ACT to SAT Conversion
Maybe you’ve already taken the SAT or the ACT, and are wondering what you’d have to get on the other one for it to be an improvement. Maybe you’re just curious. Maybe your friend got a 32 and you had an argument about whether your 2150 is better or not. What ACT score matches up with what SAT score?
The straight answer is that there’s no way of equating an ACT with an SAT score. Still, it’s a good question, and one that admissions offices have to deal with all of the time: how to compare two students if they’ve taken different tests? ‘Conversion’ is the wrong word; instead the word is concordance.
ACT, Inc. and the College Board have jointly released tables of concordance, which “do not equate scores, but rather provide a tool for finding comparable scores.” The tables are based on hundreds of thousands of students who took the tests between 2004 and 2006. The ACT website further explains that scores cannot be equated because the ACT and the SAT fundamentally test different things. Concordance, which shows you what scores are “comparable,” is based on percentile ranks. Concordant scores (such as a 30 on the ACT and a 2000 on the SAT) are scores received by the same proportion of students on each test.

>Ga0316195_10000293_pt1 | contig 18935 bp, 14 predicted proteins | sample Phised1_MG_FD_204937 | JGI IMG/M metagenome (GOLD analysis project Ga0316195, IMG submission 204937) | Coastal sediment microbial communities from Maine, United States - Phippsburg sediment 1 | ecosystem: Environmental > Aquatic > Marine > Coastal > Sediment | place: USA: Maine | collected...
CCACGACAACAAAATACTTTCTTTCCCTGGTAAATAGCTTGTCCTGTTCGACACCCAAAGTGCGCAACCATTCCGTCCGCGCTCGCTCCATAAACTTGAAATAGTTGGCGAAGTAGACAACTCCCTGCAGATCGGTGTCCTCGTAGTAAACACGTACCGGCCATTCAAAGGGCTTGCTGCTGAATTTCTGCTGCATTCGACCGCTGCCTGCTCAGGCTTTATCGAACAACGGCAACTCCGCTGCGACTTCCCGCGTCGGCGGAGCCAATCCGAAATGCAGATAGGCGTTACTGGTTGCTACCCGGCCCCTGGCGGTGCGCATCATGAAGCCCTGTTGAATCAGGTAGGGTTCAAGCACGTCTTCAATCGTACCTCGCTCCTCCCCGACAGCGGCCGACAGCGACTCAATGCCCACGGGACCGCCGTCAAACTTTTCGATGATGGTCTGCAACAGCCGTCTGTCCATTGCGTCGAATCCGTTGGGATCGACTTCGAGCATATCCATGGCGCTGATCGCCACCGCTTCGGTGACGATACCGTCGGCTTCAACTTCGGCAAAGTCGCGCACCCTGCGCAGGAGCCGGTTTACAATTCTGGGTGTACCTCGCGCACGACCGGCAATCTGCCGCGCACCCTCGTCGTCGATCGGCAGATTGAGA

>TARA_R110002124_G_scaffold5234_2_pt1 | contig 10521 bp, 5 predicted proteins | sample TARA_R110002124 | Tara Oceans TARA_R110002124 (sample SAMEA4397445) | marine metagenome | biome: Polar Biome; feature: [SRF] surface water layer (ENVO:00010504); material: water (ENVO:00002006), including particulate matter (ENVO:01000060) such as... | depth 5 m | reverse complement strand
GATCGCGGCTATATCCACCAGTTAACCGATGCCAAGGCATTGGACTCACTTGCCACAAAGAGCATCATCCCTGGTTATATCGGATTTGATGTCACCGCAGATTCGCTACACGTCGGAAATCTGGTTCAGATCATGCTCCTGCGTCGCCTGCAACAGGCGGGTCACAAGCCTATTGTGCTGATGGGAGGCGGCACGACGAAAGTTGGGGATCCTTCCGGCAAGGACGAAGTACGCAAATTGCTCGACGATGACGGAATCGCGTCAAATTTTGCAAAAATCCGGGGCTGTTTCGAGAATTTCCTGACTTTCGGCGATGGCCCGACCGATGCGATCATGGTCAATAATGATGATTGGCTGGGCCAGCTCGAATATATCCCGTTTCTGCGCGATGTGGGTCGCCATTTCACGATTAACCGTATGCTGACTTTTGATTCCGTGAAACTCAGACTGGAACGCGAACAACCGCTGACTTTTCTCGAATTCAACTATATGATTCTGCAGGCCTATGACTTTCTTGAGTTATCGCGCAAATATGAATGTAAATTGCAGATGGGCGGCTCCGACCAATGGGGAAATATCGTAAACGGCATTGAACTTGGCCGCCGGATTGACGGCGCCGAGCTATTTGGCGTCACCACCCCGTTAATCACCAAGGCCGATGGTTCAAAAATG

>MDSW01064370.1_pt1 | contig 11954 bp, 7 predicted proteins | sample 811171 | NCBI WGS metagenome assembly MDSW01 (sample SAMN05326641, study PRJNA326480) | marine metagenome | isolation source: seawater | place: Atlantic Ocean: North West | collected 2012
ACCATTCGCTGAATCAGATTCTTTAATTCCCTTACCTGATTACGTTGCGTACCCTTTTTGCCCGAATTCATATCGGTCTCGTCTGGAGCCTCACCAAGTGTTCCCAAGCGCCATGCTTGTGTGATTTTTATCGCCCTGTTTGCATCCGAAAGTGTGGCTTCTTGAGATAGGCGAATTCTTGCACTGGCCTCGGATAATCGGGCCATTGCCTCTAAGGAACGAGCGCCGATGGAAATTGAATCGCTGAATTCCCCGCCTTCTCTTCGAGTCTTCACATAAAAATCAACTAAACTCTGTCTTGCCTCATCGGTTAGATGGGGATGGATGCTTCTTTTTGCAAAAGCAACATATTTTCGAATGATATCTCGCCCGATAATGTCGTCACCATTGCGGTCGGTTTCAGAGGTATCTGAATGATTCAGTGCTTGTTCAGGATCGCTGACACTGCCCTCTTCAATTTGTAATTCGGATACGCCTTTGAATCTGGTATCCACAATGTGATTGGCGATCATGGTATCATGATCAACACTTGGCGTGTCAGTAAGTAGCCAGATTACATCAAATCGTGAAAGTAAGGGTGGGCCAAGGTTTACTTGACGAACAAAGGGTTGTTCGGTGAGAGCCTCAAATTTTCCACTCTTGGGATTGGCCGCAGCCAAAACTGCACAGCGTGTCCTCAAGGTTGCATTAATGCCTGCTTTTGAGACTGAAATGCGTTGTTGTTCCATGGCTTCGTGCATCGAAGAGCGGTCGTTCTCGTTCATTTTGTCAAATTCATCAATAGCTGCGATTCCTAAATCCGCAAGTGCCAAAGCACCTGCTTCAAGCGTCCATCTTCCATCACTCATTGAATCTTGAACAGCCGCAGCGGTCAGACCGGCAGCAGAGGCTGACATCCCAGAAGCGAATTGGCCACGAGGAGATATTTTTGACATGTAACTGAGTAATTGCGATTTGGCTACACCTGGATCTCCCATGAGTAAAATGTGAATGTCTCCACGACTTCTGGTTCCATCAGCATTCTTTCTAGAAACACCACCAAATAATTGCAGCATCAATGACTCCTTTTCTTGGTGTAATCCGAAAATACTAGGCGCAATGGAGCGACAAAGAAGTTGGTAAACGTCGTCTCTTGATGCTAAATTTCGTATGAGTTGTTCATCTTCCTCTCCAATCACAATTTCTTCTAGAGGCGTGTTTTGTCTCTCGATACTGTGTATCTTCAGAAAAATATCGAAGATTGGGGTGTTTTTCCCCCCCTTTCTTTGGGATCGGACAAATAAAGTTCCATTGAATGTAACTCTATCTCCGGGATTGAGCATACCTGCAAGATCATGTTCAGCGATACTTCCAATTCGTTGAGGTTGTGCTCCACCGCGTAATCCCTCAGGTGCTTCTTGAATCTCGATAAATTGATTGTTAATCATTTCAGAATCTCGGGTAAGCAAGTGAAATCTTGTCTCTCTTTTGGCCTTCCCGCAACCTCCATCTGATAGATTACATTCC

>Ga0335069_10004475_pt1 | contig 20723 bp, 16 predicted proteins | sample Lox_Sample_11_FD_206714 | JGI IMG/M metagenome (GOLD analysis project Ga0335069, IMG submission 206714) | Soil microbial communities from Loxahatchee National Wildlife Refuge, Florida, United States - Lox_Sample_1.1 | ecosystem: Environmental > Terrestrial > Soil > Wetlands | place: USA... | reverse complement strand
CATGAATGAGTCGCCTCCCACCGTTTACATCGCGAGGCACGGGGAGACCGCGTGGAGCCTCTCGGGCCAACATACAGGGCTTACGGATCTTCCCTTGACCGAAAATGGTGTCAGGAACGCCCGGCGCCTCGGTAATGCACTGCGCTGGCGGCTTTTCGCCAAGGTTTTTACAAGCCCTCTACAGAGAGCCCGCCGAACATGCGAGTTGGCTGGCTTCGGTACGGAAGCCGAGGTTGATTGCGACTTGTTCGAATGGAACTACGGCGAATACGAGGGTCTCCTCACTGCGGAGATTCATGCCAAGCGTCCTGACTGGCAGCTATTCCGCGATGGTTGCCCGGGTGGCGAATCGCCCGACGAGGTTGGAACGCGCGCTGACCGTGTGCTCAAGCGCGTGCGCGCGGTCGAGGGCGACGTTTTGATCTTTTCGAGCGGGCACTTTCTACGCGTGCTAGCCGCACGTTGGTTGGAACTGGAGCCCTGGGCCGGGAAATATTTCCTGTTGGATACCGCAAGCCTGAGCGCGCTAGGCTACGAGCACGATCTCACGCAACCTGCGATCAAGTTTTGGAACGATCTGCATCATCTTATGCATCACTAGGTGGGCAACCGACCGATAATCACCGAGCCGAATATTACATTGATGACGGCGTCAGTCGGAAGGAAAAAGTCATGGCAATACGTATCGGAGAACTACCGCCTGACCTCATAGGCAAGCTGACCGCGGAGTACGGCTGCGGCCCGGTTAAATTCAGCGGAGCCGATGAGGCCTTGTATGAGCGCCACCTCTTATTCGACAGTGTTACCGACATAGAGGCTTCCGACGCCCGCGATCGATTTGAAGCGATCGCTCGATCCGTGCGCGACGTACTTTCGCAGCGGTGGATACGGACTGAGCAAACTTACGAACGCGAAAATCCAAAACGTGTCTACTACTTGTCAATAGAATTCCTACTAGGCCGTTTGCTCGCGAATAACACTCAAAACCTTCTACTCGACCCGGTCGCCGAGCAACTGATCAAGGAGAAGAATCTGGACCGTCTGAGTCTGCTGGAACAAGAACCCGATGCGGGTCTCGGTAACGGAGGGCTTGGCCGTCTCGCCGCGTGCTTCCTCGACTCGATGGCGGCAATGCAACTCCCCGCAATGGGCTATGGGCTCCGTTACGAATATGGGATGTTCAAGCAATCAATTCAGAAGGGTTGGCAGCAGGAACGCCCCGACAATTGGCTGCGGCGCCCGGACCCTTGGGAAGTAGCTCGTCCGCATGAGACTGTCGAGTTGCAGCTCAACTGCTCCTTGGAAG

Concordance is limited in its application and accuracy, because the students who took the ACT are not the same students who took the SAT. It’s important to note that concordance is less relevant in individual cases; just because you received a certain score on the SAT/ACT, does not mean you will receive the concordant score on the other test. Anecdotally, you’ll probably get something pretty close, but the concordance tables are not meant to be applied in this way.
Concordance is, however, helpful for admissions offices. These tables can tell an admissions officer how impressive an ACT score is compared to an SAT score, in terms of the percentile rank of each score. Percentile ranks are what admissions officers care about, anyway. Admissions officers use this method for comparing scores because of its relative ease, but it cannot predict how well you’ll do on one test or the other. The two exams are different and you may receive a higher score on one or the other.